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MILWAUKEE — As T.J. Otzelberger walked up to the stage in the media interview room and took a seat, the moderator jokingly asked if he needed two cups of water instead of the standard one NCAA-branded cup of water.
Iowa State’s first-year head coach, with his hoarse voice, said he “might need more” water than that as he settled in for the start of the press conference.
Otzelberger will likely need to keep taking those extra waters as his team prepares for an unexpected Sweet 16 appearance.
It’s quite the transformation for an Iowa State team that went from winning two total games in 2020-21 to winning two games in the 2022 NCAA Tournament alone.
“What we did set out to do is restore pride to a program that I love so much,” Otzelberger said.
To say the run was improbable would be an understatement.
The Cyclones were picked dead-last in the Big 12’s preseason coaches poll, and they were underdogs in both NCAA Tournament games. There’s no precedent for a team doing what Otzelberger and Iowa State did in one season.
The style of play that got the Cyclones to this stage might not belong in an art museum, but Otzelberger doesn’t care.
“We're not going to apologize for how we have to win, and we're not going to apologize for aesthetically how it may look,” Otzelberger said. “They're winners. … We're just going to keep being who we can be.”
The Cyclones won’t blow away any team with hot shooting. Their 32-percent 3-point percentage is one of lowest among teams still in the NCAA Tournament.
They didn’t reach 60 points in either of their NCAA Tournament wins.
“Fifty-four points is not like a scoring clinic,” forward Aljaz Kunc said. “We played hard defense, we were physical and I think that has been like a theme the whole season.”
But they proved they can win with defense. A lot of defense.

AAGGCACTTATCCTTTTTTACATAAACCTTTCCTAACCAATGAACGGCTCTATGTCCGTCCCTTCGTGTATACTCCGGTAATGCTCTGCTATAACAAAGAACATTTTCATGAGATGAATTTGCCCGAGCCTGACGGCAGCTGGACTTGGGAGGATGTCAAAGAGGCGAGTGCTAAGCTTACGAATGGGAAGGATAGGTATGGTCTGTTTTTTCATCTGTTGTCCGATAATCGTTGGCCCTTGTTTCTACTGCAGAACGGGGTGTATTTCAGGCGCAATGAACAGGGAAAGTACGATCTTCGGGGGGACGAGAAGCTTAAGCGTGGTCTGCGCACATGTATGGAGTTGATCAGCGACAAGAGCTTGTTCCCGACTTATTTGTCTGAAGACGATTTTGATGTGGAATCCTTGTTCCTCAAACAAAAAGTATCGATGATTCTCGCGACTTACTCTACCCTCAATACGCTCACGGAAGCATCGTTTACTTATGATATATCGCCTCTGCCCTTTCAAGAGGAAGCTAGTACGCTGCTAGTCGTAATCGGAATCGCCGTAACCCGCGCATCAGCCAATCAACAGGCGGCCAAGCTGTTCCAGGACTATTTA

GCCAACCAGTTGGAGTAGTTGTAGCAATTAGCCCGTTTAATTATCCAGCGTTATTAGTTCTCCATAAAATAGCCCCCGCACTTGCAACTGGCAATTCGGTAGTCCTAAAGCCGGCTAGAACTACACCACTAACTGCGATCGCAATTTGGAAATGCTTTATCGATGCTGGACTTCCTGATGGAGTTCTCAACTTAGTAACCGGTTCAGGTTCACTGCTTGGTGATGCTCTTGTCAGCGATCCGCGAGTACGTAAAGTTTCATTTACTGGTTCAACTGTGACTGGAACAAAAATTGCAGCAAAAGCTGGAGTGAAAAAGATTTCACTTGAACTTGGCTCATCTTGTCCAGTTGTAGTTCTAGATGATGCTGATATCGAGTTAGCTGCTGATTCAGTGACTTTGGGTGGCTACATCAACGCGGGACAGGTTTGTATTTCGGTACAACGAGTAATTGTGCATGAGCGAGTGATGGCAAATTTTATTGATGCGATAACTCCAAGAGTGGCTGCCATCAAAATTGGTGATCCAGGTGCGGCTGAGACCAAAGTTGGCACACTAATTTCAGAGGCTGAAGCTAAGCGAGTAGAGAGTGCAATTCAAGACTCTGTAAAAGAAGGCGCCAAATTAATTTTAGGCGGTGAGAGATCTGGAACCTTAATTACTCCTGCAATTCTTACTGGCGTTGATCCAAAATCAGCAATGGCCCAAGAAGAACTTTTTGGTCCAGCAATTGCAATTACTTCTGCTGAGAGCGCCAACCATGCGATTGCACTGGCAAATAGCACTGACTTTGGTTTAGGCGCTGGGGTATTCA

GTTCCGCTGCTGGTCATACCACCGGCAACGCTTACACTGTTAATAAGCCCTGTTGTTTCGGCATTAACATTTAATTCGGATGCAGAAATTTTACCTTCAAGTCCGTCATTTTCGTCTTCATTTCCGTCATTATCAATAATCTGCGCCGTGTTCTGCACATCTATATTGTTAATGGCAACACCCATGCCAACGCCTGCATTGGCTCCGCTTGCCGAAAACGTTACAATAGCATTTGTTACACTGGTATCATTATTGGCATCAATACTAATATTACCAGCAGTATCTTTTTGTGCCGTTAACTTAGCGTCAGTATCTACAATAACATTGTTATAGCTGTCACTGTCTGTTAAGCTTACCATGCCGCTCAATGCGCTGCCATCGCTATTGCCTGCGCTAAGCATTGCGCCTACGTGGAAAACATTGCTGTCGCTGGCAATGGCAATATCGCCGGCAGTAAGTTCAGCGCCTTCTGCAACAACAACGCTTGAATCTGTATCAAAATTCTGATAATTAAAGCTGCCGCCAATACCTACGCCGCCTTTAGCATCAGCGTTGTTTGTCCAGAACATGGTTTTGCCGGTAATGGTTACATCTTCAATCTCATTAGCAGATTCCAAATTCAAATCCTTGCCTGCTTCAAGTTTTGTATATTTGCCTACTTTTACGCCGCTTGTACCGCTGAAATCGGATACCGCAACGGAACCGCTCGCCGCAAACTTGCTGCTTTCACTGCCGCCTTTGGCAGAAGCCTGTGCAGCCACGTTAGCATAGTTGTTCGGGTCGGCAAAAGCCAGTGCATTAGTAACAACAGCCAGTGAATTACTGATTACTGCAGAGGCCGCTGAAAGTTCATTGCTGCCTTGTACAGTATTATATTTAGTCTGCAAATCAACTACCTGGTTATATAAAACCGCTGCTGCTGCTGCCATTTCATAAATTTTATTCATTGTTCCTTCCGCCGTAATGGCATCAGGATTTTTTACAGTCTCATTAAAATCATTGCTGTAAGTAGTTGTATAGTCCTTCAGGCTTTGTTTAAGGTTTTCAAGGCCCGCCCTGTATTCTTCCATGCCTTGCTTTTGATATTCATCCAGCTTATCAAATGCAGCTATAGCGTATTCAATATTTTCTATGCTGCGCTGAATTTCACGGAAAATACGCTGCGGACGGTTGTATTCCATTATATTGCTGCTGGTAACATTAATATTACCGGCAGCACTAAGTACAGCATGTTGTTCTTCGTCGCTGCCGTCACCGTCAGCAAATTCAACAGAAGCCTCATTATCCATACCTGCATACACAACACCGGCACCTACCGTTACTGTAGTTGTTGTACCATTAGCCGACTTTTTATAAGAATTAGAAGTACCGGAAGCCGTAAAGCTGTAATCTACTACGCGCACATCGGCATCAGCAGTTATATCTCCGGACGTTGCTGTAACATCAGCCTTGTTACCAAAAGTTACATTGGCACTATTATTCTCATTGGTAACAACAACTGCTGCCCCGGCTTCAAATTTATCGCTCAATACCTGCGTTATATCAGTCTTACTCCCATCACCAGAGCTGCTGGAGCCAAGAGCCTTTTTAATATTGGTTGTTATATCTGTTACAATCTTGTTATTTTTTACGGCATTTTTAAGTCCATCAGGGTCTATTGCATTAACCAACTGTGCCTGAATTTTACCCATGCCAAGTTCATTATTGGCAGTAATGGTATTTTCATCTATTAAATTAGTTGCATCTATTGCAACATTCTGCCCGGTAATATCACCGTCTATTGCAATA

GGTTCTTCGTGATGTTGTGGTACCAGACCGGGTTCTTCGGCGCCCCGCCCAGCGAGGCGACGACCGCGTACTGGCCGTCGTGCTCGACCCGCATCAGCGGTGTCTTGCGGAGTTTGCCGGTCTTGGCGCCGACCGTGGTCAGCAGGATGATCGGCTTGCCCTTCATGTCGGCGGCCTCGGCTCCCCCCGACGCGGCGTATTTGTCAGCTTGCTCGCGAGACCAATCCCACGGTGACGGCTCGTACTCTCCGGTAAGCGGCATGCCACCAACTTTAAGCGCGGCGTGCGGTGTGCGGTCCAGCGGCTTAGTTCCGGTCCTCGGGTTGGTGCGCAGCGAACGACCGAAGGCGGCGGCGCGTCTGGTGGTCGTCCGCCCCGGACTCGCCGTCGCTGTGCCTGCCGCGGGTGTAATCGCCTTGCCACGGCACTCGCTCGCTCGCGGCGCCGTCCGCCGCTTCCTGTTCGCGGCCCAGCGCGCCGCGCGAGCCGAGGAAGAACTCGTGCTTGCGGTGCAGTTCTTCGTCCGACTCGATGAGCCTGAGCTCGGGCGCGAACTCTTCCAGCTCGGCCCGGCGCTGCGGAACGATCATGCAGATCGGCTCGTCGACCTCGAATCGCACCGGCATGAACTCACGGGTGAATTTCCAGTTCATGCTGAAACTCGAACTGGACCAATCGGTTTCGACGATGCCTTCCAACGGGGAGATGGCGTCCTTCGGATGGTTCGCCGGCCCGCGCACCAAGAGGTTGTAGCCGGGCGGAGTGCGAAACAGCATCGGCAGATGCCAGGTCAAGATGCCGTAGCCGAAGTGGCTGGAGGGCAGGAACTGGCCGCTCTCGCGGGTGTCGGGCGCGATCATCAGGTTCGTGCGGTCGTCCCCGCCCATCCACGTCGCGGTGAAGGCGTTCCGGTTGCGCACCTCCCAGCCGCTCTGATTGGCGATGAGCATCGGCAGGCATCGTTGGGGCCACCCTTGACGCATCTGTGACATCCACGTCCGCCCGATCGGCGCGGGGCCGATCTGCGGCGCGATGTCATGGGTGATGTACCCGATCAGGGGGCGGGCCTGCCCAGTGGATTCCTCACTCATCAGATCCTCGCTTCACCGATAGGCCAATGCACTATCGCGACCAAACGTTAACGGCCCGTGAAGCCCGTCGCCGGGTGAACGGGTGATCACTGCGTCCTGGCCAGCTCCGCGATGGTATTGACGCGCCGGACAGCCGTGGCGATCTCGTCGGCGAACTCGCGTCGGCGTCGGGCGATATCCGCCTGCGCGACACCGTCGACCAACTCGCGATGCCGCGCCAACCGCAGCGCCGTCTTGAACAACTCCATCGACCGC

A Wisconsin team that turns the ball over at the lowest rate in the country had 17 turnovers, and that wasn’t an anomaly.
“We knew coming into the game that we just had to be who we are, who we've been this whole season,” guard Gabe Kalscheur said.
The Cyclones have moved up to fifth in KenPom’s adjusted defensive efficiency.
Iowa State’s defense also forces turnovers on about one of every four possessions, and its 28.7-percent 3-point shooting allowed is one of the best rates in the country.
“If something’s not going right on offense, then I can always rely on my defense,” said Kalscheur, who transferred to Iowa State from Minnesota. “That’s what we all buy into.”
When Otzelberger had to retool after arriving in Ames and losing much of the existing roster, he recruited with that identity in mind.
“We wanted to make sure they knew what we were going to be about,” Otzelberger said. “They knew what they were signing up for, they knew what our identity would be. We believe that if you play hard defensively and you dictate that, you can control the game.”
Otzelberger also pointed to the team’s “work habits” as a necessity to reach the Sweet 16 stage.
“To get here, you've got to have the work habits, but you've also got to have low ego,” Otzelberger said. “You've got to have guys that are production-driven and that they buy in.”
Kunc said the process began June 10 — the first day of summer workouts.
“We were a bunch of guys who never saw each other play before,” Kunc said. “The coaches did an amazing job for us to buy in.”
The team might not be totally bought in yet on the 5 a.m. soccer-field workouts in the summer, though. Were those worth it? “No,” Kunc said definitively and with a laugh. “Put that in bold.”
Looking ahead to Friday’s Sweet 16 game, the hoarse Otzelberger will need some help from Jayce, Olivia and Stella for him to have some voice by then.
“Hopefully my three young ones that are all under 7 can help cooperate with that,” Otzelberger said. “If anybody can, make sure they’re doing all the right things so their dad can save his voice a little bit.”
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